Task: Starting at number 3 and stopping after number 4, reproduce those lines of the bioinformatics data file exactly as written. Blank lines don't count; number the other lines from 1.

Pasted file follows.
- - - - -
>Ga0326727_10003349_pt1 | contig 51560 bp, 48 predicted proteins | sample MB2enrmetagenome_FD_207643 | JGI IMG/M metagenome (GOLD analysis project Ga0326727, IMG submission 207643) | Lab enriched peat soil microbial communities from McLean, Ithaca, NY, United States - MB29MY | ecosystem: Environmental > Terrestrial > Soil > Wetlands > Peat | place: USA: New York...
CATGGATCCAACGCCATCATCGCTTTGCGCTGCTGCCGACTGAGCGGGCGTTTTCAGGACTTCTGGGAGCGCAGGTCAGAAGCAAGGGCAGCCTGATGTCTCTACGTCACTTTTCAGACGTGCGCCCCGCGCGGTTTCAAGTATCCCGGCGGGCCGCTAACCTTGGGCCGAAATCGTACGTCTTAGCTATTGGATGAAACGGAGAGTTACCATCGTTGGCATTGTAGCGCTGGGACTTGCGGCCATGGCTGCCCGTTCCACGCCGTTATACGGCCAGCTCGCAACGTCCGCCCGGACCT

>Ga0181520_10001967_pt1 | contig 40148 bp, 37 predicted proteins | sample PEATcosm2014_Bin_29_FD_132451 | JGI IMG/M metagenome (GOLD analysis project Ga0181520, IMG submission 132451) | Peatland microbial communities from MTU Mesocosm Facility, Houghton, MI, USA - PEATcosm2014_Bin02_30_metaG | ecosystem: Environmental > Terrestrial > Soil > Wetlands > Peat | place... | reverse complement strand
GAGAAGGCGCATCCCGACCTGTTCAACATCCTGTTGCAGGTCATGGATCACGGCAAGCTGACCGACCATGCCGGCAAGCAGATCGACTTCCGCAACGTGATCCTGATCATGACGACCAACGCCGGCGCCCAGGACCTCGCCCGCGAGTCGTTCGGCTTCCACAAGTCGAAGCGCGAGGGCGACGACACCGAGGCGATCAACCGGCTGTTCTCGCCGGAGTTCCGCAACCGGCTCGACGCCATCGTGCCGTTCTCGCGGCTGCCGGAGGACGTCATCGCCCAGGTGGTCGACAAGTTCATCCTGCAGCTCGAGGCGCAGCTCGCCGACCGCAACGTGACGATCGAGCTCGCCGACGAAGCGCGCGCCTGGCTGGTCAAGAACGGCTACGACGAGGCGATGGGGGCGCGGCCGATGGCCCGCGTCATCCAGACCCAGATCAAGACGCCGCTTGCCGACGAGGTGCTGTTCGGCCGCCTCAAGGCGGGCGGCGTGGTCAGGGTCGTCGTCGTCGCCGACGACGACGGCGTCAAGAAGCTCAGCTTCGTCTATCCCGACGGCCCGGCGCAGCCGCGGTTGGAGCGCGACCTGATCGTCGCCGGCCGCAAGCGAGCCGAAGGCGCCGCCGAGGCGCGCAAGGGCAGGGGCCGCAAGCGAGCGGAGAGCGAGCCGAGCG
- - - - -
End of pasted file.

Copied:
>Ga0181520_10001967_pt1 | contig 40148 bp, 37 predicted proteins | sample PEATcosm2014_Bin_29_FD_132451 | JGI IMG/M metagenome (GOLD analysis project Ga0181520, IMG submission 132451) | Peatland microbial communities from MTU Mesocosm Facility, Houghton, MI, USA - PEATcosm2014_Bin02_30_metaG | ecosystem: Environmental > Terrestrial > Soil > Wetlands > Peat | place... | reverse complement strand
GAGAAGGCGCATCCCGACCTGTTCAACATCCTGTTGCAGGTCATGGATCACGGCAAGCTGACCGACCATGCCGGCAAGCAGATCGACTTCCGCAACGTGATCCTGATCATGACGACCAACGCCGGCGCCCAGGACCTCGCCCGCGAGTCGTTCGGCTTCCACAAGTCGAAGCGCGAGGGCGACGACACCGAGGCGATCAACCGGCTGTTCTCGCCGGAGTTCCGCAACCGGCTCGACGCCATCGTGCCGTTCTCGCGGCTGCCGGAGGACGTCATCGCCCAGGTGGTCGACAAGTTCATCCTGCAGCTCGAGGCGCAGCTCGCCGACCGCAACGTGACGATCGAGCTCGCCGACGAAGCGCGCGCCTGGCTGGTCAAGAACGGCTACGACGAGGCGATGGGGGCGCGGCCGATGGCCCGCGTCATCCAGACCCAGATCAAGACGCCGCTTGCCGACGAGGTGCTGTTCGGCCGCCTCAAGGCGGGCGGCGTGGTCAGGGTCGTCGTCGTCGCCGACGACGACGGCGTCAAGAAGCTCAGCTTCGTCTATCCCGACGGCCCGGCGCAGCCGCGGTTGGAGCGCGACCTGATCGTCGCCGGCCGCAAGCGAGCCGAAGGCGCCGCCGAGGCGCGCAAGGGCAGGGGCCGCAAGCGAGCGGAGAGCGAGCCGAGCG